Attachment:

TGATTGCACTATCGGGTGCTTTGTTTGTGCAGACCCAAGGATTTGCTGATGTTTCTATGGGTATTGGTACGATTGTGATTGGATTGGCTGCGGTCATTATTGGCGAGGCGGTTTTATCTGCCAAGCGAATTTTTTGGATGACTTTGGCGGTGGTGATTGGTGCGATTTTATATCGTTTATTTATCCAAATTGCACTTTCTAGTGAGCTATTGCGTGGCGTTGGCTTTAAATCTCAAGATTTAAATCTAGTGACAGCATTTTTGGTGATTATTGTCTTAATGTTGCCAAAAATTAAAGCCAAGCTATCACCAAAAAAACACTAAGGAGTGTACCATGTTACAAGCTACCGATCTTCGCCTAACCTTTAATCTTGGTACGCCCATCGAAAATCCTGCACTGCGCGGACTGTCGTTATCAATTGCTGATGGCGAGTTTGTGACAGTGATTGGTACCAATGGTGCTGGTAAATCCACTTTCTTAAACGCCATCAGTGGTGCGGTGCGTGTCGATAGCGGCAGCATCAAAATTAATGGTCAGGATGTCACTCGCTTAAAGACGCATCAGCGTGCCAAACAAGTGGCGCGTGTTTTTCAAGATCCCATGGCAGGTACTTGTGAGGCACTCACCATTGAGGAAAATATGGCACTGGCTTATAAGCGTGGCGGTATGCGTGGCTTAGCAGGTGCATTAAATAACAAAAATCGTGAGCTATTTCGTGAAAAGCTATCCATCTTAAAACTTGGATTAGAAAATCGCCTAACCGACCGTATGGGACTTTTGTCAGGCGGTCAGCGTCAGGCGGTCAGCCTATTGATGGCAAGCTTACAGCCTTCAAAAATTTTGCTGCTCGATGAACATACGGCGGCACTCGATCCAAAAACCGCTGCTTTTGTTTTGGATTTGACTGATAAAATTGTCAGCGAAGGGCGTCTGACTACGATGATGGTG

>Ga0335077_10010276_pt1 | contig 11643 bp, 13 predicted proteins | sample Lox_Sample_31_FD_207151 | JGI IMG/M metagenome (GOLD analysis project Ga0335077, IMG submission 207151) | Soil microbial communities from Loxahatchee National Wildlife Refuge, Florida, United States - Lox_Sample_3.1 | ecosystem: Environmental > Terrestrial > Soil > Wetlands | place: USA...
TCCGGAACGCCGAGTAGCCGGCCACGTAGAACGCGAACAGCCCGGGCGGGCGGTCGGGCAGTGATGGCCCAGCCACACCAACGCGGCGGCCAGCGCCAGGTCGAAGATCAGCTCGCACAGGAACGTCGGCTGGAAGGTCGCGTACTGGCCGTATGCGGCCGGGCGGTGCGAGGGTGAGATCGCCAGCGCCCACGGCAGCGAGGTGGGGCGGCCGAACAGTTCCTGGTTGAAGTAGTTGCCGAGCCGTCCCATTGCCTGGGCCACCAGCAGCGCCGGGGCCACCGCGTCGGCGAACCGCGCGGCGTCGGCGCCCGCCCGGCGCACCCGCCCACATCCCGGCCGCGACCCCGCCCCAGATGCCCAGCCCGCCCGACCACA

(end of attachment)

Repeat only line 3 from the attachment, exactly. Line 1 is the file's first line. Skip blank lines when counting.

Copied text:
TCCGGAACGCCGAGTAGCCGGCCACGTAGAACGCGAACAGCCCGGGCGGGCGGTCGGGCAGTGATGGCCCAGCCACACCAACGCGGCGGCCAGCGCCAGGTCGAAGATCAGCTCGCACAGGAACGTCGGCTGGAAGGTCGCGTACTGGCCGTATGCGGCCGGGCGGTGCGAGGGTGAGATCGCCAGCGCCCACGGCAGCGAGGTGGGGCGGCCGAACAGTTCCTGGTTGAAGTAGTTGCCGAGCCGTCCCATTGCCTGGGCCACCAGCAGCGCCGGGGCCACCGCGTCGGCGAACCGCGCGGCGTCGGCGCCCGCCCGGCGCACCCGCCCACATCCCGGCCGCGACCCCGCCCCAGATGCCCAGCCCGCCCGACCACA